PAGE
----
A total of 167 participants (334 eyes) were included, 22% males and 78% females with a mean age of 53.7 years (range, 20 to 85). Of the total, 50 (30%, 100 eyes) were normal; 65 (40%, 130 eyes) had MGD; 20 (12%, 40 eyes) had anterior blepharitis; and 32 (19%, 64 eyes) had mixed blepharitis. Incidence of Demodex infestation
A total of 122 participants (73%) had Demodex infestation. The incidence of Demodex infestation was as follows: 34% (17/50) in normal participants, 85% (55/65) in MGD patients, 95% (19/20) in AB patients, and 97% (31/32) in MB patients (Figure 2). Using one-way ANOVA, there was a significant difference in the number of patients with Demodex infestation in MGD, AB, and MB compared to the normal group (p < 0.01). There was a strong association between anterior and posterior blepharitis and Demodex infestation. The incidence was highest when both anterior and posterior blepharitis were present (MB), followed by posterior blepharitis (PB) and anterior blepharitis (AB). Mean Demodex Count (MDC)

Patients with MB had the highest density of Demodex infestation, with MDC of 13.63 (range, 0 to 27), followed by AB with MDC of 8.95 (range, 0 to 22), and by MGD with MDC of 3.83 (range, 0 to 11). The normal group had the least density with MDC of 0.98 (range, 0 to 5) (Figure 3). The MDCs of MGD, AB, and MB were significantly different from the MDC of the normal group using the Dunnett’s method of comparison (p < 0.01). The MDCs of MGD, AB, and MB were also statistically different from each other. The degree of blepharitis was directly proportional to the density count of Demodex. Mixed blepharitis with involvement of both anterior and posterior lid margins had the highest density counts. Comparing the incidence and MDC per diagnosis, it also showed a directly proportional relationship.

Figure 2. Incidence of Demodex infestation by diagnosis.
Relationship with Age
Majority of patients were between 41 and 70 years old (Figure 4). 58% of normal, 66% with MGD, 70% with AB, and 82% with MB were within this age range. The highest incidence of Demodex infestation was seen in the 61 to 70 age group (31%), followed by the 51 to 60 age group (24%) (Figure 5). One-way ANOVA test, however, showed no significant difference in the incidence of Demodex infestation among the different age groups. There was, likewise, a trend towards increasing density of Demodex (MDC) with increasing age (Figure 6). Using the Tukey-Kramer HSD Method, however, there was also no significant difference in density of Demodex among age groups.

Figure 3. Comparison of mean density count of Demodex species by diagnosis.

Figure 4. Age distribution of patients by diagnosis.

Figure 5. Relationship of age and incidence of Demodex infestation.

Figure 6. Relationship of age and density of Demodex infestation.

Figure 7. Gender distribution by study groups.

Figure 8. Gender distribution of patients with Demodex.
These results showed possible direct relationship between age and incidence of Demodex infestation and between age and density of Demodex. Relationship with sex
In all 4 groups, there were more female than male patients. The male: female ratio was 1:2 for normal, 1:5 for MGD, 1:5 for AB, and 1:3 for MB (Figure 7). The incidence of Demodex infestation was expectedly higher in females. However, taken as a percentage of patients of the same sex, there were 27 out of the total 37 males (73%) in the study found to be positive for Demodex. In females, 95 out of the 130 females (73.10%) were found to be positive for Demodex (Figure 8). Result of the one-way ANOVA test showed that the difference in the incidence of Demodex infestation between genders was not statistically significant. Similarly, one-way ANOVA test comparing MDC in males (5.65) and MDC in females (5.33) showed no significant difference. These results showed that males and females, regardless of type of blepharitis, were equally at risk for Demodex infestation. Relationship with ocular symptomatology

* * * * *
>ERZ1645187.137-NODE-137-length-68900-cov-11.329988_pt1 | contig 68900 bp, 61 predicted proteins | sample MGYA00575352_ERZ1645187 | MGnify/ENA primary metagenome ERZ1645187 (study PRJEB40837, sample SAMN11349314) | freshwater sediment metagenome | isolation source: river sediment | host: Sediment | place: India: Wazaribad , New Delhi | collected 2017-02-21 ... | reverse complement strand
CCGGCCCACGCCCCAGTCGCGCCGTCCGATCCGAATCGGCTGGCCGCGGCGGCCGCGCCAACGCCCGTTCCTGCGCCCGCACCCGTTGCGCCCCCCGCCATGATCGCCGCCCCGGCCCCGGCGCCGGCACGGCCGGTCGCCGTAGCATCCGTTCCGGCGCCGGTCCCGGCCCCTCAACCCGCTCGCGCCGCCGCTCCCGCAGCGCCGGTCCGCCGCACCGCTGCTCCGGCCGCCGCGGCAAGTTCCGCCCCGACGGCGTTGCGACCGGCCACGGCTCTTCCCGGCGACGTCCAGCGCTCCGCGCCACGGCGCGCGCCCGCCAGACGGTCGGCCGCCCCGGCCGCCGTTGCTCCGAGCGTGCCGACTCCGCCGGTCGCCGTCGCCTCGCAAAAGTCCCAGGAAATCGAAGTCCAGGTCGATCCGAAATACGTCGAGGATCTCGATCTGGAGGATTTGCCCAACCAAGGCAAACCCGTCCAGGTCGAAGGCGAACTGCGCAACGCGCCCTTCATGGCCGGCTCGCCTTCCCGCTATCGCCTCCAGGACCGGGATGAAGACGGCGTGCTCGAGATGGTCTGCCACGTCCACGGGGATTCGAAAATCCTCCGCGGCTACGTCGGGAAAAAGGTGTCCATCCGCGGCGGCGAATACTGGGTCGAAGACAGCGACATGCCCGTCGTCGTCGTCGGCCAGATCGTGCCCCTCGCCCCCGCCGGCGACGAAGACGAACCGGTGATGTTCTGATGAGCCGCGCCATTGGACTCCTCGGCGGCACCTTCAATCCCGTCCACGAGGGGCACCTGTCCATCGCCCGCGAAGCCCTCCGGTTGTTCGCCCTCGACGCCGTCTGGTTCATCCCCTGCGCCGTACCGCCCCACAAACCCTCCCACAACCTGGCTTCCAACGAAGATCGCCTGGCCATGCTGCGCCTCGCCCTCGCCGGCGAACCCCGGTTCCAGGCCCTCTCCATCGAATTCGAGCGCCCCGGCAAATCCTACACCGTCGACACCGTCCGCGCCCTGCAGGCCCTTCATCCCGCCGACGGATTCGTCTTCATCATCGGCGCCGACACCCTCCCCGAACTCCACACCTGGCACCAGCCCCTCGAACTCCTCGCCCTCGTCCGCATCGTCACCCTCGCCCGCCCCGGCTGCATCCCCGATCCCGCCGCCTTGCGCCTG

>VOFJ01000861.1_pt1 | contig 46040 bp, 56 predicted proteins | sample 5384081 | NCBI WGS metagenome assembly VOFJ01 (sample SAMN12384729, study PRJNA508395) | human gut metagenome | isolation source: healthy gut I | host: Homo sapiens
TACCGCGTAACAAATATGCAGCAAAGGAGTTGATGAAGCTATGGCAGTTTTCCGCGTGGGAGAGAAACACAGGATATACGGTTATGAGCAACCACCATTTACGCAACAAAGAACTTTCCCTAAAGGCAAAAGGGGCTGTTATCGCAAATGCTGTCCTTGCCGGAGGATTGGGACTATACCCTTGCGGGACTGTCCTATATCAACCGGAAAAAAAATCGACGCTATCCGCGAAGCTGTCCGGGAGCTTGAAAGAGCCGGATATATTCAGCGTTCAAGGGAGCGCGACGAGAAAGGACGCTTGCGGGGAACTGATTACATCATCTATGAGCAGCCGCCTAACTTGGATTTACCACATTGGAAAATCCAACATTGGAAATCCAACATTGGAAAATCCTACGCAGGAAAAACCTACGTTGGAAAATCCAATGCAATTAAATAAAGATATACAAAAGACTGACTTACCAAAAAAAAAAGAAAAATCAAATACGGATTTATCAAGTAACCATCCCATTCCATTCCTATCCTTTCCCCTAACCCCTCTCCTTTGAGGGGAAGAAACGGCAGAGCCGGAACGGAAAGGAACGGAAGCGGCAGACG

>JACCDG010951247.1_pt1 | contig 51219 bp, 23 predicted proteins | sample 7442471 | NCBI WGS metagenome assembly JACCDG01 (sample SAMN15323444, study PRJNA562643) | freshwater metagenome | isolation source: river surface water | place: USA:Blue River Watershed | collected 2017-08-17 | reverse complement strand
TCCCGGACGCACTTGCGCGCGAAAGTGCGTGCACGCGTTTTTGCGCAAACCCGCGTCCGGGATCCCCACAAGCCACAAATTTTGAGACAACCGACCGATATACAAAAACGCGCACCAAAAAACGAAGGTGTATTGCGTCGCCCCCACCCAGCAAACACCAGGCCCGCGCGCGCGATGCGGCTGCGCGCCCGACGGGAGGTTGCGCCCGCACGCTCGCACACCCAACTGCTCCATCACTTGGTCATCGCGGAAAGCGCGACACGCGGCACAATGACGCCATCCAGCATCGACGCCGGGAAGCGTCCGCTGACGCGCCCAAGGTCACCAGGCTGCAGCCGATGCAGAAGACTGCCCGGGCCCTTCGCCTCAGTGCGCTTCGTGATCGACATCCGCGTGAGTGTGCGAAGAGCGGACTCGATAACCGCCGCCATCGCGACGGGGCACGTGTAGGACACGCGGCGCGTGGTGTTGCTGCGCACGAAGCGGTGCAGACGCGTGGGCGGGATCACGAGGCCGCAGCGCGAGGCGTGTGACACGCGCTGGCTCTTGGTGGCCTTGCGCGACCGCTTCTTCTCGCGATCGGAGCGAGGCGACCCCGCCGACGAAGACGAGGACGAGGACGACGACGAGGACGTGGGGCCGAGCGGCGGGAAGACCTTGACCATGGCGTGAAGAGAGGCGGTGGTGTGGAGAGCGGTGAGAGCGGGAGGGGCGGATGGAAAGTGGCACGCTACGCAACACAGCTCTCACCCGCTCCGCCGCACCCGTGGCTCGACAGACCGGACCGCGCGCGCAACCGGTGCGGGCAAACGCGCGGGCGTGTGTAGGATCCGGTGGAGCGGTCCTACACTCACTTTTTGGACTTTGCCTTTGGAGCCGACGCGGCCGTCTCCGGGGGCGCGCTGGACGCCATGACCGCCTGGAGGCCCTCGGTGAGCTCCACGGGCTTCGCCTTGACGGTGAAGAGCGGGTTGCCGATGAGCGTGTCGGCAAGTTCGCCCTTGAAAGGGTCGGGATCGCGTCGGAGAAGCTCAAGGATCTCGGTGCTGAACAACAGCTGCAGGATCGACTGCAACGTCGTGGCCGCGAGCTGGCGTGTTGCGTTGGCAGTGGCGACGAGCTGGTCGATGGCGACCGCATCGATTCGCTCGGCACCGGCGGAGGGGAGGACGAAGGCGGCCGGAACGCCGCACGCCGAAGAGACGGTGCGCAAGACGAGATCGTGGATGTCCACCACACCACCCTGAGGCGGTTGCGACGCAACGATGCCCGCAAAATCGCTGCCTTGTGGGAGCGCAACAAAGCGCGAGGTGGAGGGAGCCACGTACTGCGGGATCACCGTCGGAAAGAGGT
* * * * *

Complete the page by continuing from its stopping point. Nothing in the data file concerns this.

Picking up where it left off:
The most common eye symptoms were itchiness and foreign-body sensation (Table 2). These and other symptoms were nonspecific, appearing in all study groups. Ocular symptomatology was compared with density of Demodex infestation (MDC) divided into four density ranges based on the data from Figure 3 (Table 2). Chisquare analysis was used to test if there was a difference in frequency of occurrence of symptom between the MDC ranges. Analysis showed that 50% of the patients with irritation had a MDC >9 mites (p = 0.05) and that 68.8% of patients with no symptoms had a MDC of 0 to 2 mites (p = 0.01). Other symptoms were similar in terms of their distribution in each of the MDC subgroups. The results showed that:
1. Severe Demodex infestation, defined as presence of more than 9 mites, will probably result in lid irritation. Presence of Demodex usually did not present with any specific symptoms unless infestation was severe.
2. Individuals who were asymptomatic had no or very mild Demodex infestation.
3. Symptoms in Demodex-related blepharitis was not reflective of the severity of Demodex infestation. Relationship with clinical findings on slitlamp examination

Among the 3 groups of patients with diagnosis of blepharitis or MGD, the top 3 slitlamp lid-margin findings were collarettes/cylindrical dandruff, plugged meibomian gland orifices, and dandruff-like or scale-like materials. Clinical findings of collarettes/cylindrical dandruff had the highest association with the severity of the MDC, followed by plugged meibomian gland orifices (also seen in low MDC), while dandruff-like material was not associated with the severity of the density count (Table 3). Chi-square analysis showed that 68% of the patients with collarettes/cylindrical dandruff (p < 0.001) and 36.1% of plugged meibomian glands had a MDC > 9 mites (p < 0.001), and that 82.7% of patients with no clinical findings had a MDC of 0 – 2 mites (p < 0.001). Other clinical findings were similar in terms of their distribution in each of the MDC subgroups.
These results showed that:
1. Patients with clinical findings of collarettes/cylindrical dandruff or plugged meibomian gland orifices will probably have severe Demodex infestation.
2. Individuals with no clinical findings will have no or very mild Demodex infestation.
3. Clinical findings of dandruff-like materials are not reflective of the severity of Demodex infestation.